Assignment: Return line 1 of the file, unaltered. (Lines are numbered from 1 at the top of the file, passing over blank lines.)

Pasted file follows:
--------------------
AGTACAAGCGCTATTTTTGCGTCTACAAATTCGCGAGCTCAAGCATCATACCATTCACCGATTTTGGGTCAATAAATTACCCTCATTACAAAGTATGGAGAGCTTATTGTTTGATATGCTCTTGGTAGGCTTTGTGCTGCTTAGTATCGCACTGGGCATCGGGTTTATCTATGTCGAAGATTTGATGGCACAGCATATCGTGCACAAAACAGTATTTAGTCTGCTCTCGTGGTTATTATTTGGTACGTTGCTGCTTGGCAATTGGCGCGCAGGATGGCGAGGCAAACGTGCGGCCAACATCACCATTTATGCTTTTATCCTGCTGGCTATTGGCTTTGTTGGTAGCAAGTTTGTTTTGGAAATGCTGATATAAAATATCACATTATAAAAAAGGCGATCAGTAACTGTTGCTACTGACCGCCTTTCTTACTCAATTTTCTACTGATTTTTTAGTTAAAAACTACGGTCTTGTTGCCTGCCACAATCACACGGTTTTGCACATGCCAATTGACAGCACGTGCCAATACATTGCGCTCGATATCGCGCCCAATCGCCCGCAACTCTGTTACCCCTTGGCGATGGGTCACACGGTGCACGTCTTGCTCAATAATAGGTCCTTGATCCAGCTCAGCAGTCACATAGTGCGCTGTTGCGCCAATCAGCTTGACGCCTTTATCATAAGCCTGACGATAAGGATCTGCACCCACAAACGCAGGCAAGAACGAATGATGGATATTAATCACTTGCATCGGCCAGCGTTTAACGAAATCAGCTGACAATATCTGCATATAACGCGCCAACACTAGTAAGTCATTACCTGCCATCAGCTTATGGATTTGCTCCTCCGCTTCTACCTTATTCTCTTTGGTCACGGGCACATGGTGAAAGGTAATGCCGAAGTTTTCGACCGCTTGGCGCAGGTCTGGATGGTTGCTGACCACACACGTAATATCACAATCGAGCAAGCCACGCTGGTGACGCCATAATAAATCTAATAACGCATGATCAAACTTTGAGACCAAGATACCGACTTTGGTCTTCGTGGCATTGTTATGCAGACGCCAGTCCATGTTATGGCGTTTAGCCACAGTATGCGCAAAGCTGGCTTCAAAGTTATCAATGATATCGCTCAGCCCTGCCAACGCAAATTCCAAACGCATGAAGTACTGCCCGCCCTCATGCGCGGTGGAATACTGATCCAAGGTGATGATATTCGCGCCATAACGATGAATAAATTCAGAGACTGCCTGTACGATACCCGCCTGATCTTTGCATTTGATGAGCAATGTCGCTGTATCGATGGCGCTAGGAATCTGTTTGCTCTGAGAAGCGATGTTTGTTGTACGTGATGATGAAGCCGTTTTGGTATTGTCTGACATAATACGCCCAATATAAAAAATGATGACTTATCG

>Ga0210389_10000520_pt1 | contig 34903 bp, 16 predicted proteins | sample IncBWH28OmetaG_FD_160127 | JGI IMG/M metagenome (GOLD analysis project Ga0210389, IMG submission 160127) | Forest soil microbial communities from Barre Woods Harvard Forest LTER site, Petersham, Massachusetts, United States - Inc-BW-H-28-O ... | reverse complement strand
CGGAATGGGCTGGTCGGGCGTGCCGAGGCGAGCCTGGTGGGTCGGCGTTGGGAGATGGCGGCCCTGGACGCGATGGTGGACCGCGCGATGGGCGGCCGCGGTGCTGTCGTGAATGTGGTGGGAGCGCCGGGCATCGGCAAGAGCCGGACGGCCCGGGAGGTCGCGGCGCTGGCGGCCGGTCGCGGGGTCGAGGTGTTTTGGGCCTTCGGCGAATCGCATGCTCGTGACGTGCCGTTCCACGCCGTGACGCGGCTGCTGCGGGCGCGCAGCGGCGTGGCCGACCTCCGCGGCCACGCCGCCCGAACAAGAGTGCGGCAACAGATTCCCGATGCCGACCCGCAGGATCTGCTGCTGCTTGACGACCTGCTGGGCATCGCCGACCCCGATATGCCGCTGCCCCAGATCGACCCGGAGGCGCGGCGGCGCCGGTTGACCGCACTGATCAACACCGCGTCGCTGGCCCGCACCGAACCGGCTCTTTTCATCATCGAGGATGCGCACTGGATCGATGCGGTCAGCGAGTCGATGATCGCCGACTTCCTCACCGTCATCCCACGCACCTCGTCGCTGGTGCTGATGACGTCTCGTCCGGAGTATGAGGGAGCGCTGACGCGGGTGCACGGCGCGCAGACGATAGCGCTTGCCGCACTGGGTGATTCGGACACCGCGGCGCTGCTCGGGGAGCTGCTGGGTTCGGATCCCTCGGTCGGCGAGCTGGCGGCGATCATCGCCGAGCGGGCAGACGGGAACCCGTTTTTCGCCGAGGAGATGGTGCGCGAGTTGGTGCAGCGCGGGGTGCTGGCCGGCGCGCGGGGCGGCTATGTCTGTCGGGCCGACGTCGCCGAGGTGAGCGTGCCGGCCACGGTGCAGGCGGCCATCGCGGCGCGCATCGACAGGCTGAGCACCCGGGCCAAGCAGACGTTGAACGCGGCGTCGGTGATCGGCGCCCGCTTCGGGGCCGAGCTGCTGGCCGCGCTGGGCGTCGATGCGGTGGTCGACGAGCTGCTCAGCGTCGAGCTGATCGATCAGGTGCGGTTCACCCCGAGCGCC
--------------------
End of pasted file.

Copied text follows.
AGTACAAGCGCTATTTTTGCGTCTACAAATTCGCGAGCTCAAGCATCATACCATTCACCGATTTTGGGTCAATAAATTACCCTCATTACAAAGTATGGAGAGCTTATTGTTTGATATGCTCTTGGTAGGCTTTGTGCTGCTTAGTATCGCACTGGGCATCGGGTTTATCTATGTCGAAGATTTGATGGCACAGCATATCGTGCACAAAACAGTATTTAGTCTGCTCTCGTGGTTATTATTTGGTACGTTGCTGCTTGGCAATTGGCGCGCAGGATGGCGAGGCAAACGTGCGGCCAACATCACCATTTATGCTTTTATCCTGCTGGCTATTGGCTTTGTTGGTAGCAAGTTTGTTTTGGAAATGCTGATATAAAATATCACATTATAAAAAAGGCGATCAGTAACTGTTGCTACTGACCGCCTTTCTTACTCAATTTTCTACTGATTTTTTAGTTAAAAACTACGGTCTTGTTGCCTGCCACAATCACACGGTTTTGCACATGCCAATTGACAGCACGTGCCAATACATTGCGCTCGATATCGCGCCCAATCGCCCGCAACTCTGTTACCCCTTGGCGATGGGTCACACGGTGCACGTCTTGCTCAATAATAGGTCCTTGATCCAGCTCAGCAGTCACATAGTGCGCTGTTGCGCCAATCAGCTTGACGCCTTTATCATAAGCCTGACGATAAGGATCTGCACCCACAAACGCAGGCAAGAACGAATGATGGATATTAATCACTTGCATCGGCCAGCGTTTAACGAAATCAGCTGACAATATCTGCATATAACGCGCCAACACTAGTAAGTCATTACCTGCCATCAGCTTATGGATTTGCTCCTCCGCTTCTACCTTATTCTCTTTGGTCACGGGCACATGGTGAAAGGTAATGCCGAAGTTTTCGACCGCTTGGCGCAGGTCTGGATGGTTGCTGACCACACACGTAATATCACAATCGAGCAAGCCACGCTGGTGACGCCATAATAAATCTAATAACGCATGATCAAACTTTGAGACCAAGATACCGACTTTGGTCTTCGTGGCATTGTTATGCAGACGCCAGTCCATGTTATGGCGTTTAGCCACAGTATGCGCAAAGCTGGCTTCAAAGTTATCAATGATATCGCTCAGCCCTGCCAACGCAAATTCCAAACGCATGAAGTACTGCCCGCCCTCATGCGCGGTGGAATACTGATCCAAGGTGATGATATTCGCGCCATAACGATGAATAAATTCAGAGACTGCCTGTACGATACCCGCCTGATCTTTGCATTTGATGAGCAATGTCGCTGTATCGATGGCGCTAGGAATCTGTTTGCTCTGAGAAGCGATGTTTGTTGTACGTGATGATGAAGCCGTTTTGGTATTGTCTGACATAATACGCCCAATATAAAAAATGATGACTTATCG